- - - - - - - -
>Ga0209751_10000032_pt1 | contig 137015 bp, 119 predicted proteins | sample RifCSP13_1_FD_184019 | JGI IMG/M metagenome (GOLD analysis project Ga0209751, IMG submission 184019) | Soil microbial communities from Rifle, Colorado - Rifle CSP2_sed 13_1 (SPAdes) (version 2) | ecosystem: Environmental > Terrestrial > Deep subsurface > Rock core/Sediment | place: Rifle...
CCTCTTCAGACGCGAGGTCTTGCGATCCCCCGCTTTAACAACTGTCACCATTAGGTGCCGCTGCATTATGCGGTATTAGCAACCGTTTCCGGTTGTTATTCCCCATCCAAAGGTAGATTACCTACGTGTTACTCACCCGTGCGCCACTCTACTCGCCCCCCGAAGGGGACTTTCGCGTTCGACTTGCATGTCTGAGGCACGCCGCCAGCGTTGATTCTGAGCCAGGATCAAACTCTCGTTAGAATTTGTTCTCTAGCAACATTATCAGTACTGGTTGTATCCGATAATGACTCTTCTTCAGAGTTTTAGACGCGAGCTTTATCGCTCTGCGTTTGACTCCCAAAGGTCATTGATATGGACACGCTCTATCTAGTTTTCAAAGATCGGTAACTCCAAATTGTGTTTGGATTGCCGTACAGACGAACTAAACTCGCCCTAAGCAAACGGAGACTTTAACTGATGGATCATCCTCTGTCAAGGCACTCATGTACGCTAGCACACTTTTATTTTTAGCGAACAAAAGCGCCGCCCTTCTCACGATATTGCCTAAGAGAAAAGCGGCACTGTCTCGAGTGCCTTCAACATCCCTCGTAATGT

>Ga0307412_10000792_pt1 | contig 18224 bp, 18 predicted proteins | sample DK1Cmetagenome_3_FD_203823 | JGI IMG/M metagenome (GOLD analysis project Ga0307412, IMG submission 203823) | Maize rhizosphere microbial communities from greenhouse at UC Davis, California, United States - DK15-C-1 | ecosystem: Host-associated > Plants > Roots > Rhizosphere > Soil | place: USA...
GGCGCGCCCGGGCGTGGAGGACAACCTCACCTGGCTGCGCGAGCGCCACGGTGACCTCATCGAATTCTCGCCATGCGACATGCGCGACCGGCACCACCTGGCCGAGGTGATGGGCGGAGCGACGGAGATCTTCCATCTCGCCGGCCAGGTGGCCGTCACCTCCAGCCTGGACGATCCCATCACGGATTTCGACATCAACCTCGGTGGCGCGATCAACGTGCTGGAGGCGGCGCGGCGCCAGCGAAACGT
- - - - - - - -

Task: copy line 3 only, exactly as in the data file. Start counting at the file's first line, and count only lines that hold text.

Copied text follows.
>Ga0307412_10000792_pt1 | contig 18224 bp, 18 predicted proteins | sample DK1Cmetagenome_3_FD_203823 | JGI IMG/M metagenome (GOLD analysis project Ga0307412, IMG submission 203823) | Maize rhizosphere microbial communities from greenhouse at UC Davis, California, United States - DK15-C-1 | ecosystem: Host-associated > Plants > Roots > Rhizosphere > Soil | place: USA...